Propane is one of the most versatile, cost-effective, and environmentally friendly fuel sources in the world.
Propane is an interesting fuel that emerged early in the 20th Century as an alternative fuel source that could be stored easily. In 1911, Dr. Snelling discovered a way to bottle evaporated gases and by the following year, propane was used for heating homes, cooling, providing light and cutting metal. Today, propane is used in more than 48 million households for water and space heating, indoor and outdoor cooking, clothes drying, and backup power!
Check out these fascinating facts about propane:
- Propane is one of the lightest, simplest hydrocarbons in existence, and, as a result, is one of the cleanest burning of all fossil fuels!
- Propane is one of the cleanest, lightest, simplest hydrocarbons in the universe. So clean, in fact, that propane is not considered a greenhouse gas.
- Liquid propane boils (from liquid to vapor) at -44F (-42.2C).
- At one and a half times the weight of air, propane will settle in low areas.
- In a liquid form, propane is half the weight of water.
- Propane gas does not spill, pool, or leave a residue; this makes it harmless to soil or water if a tank leaks.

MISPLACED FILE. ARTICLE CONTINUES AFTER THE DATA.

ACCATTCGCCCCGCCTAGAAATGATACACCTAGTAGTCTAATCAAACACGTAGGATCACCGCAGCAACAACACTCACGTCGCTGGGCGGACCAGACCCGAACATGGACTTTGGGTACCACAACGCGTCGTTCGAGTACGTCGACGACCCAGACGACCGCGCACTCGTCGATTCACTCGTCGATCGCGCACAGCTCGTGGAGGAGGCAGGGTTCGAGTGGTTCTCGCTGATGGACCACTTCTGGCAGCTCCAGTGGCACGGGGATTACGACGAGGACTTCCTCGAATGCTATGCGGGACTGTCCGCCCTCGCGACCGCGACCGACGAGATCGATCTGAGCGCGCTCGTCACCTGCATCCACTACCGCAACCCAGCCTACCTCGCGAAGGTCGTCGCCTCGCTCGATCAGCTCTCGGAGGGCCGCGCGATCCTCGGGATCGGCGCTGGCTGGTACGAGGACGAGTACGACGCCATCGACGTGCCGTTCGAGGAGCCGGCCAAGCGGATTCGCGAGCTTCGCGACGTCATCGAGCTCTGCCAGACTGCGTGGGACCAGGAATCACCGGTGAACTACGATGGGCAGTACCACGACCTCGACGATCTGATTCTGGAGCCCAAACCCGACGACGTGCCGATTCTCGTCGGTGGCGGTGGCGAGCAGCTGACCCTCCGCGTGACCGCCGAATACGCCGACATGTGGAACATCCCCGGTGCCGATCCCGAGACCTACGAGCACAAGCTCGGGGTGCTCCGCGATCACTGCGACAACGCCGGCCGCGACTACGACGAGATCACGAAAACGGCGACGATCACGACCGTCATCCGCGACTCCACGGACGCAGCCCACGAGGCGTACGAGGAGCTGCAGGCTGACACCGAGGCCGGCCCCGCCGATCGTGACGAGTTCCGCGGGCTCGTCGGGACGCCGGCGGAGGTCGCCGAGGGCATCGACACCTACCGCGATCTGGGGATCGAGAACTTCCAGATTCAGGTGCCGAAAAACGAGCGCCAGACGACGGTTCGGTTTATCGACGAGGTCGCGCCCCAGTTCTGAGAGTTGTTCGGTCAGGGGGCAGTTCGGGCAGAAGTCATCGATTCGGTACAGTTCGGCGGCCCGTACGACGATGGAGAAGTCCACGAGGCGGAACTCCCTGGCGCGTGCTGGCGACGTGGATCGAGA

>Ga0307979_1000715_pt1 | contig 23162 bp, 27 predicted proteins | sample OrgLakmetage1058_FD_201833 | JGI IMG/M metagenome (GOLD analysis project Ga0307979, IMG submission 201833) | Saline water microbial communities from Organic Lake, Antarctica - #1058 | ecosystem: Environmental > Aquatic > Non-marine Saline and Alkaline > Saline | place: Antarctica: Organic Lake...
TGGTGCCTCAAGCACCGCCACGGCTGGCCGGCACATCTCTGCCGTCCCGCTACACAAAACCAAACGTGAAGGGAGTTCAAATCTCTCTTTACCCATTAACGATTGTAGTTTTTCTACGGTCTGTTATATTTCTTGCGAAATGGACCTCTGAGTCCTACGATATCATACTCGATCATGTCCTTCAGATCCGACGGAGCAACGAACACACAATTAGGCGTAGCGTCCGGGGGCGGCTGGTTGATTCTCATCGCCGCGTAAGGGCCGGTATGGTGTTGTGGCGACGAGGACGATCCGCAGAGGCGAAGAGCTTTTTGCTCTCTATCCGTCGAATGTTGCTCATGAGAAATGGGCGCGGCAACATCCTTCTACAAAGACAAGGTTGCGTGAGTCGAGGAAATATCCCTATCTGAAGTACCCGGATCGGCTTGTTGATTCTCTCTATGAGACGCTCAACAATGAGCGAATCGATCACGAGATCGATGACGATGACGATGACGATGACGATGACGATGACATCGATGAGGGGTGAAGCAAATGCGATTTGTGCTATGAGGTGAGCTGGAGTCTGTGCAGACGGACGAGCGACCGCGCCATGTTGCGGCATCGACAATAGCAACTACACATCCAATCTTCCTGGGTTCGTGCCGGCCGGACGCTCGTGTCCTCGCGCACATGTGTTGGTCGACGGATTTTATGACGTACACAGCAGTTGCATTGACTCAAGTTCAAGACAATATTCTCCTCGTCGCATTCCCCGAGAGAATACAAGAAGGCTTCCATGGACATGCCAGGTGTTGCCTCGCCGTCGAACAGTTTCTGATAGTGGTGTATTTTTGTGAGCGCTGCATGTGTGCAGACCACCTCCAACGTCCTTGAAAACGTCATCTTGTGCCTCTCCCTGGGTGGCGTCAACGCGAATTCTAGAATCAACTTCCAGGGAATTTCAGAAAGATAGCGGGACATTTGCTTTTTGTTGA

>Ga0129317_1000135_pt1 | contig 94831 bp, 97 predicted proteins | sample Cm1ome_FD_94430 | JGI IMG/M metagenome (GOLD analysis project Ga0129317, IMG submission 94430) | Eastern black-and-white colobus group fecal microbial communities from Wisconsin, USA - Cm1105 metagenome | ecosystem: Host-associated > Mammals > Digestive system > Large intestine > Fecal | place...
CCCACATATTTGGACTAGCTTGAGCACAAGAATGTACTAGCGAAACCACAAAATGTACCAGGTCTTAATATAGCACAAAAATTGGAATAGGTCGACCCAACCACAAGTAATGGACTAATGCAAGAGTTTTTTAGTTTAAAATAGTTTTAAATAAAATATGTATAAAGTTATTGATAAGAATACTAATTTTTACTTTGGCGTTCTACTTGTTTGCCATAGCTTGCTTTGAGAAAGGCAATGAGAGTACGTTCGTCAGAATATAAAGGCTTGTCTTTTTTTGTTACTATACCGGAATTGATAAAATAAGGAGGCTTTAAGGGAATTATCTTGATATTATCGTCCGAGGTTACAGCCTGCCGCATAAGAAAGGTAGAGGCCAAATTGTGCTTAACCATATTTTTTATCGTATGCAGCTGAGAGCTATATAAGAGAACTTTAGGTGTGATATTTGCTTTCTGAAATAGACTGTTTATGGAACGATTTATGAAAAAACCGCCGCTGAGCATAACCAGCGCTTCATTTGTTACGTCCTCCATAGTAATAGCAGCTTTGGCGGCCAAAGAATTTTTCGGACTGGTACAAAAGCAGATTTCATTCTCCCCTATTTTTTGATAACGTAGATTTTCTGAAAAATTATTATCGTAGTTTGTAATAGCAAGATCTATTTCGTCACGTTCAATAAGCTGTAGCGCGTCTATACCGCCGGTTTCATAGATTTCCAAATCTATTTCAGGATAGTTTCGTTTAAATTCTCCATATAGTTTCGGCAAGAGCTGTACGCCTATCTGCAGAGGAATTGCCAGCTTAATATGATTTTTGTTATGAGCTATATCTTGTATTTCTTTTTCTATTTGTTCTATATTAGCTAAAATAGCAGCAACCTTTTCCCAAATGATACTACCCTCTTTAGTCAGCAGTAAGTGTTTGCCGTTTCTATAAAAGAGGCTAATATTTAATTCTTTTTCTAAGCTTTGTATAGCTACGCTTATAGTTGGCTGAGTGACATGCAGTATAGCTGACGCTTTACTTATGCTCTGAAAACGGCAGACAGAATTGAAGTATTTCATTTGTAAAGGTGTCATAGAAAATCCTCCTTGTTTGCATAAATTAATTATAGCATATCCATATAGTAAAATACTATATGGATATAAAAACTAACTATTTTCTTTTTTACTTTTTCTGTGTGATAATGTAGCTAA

- Nearly 90 percent of the U.S. propane supply is produced domestically; almost three-quarters of the remaining 10 percent are produced in Canada or Mexico.
- Complete combustion of propane produces clean water vapor and carbon dioxide.
- Propane is a three-carbon alkane – its molecular formula is C3H8.
- About 23.5 cubic feet of air is required to burn one cubic foot of propane.
- Propane is an odorless gas to which an odorant has been added to detect leaks.
- Propane clothes dryers dry more quickly and with less static created than electric units, saving you time and money and reducing wear and tear on your wardrobe.
- Propane is an economical choice. Compared to other forms of energy, propane is a great value. Many modern propane appliances achieve efficiency ratings of 95% or higher. Although some propane is produced from crude oil refinement, most domestically produced propane is a byproduct of domestic natural gas processing. In fact, current U.S. propane supplies are abundant due in large part to the increase in natural gas production.
- Propane tankless water heaters can achieve even greater efficiency – up to 98 percent.
- Propane will not ignite when combined with air unless the source of ignition reaches 920 degrees F.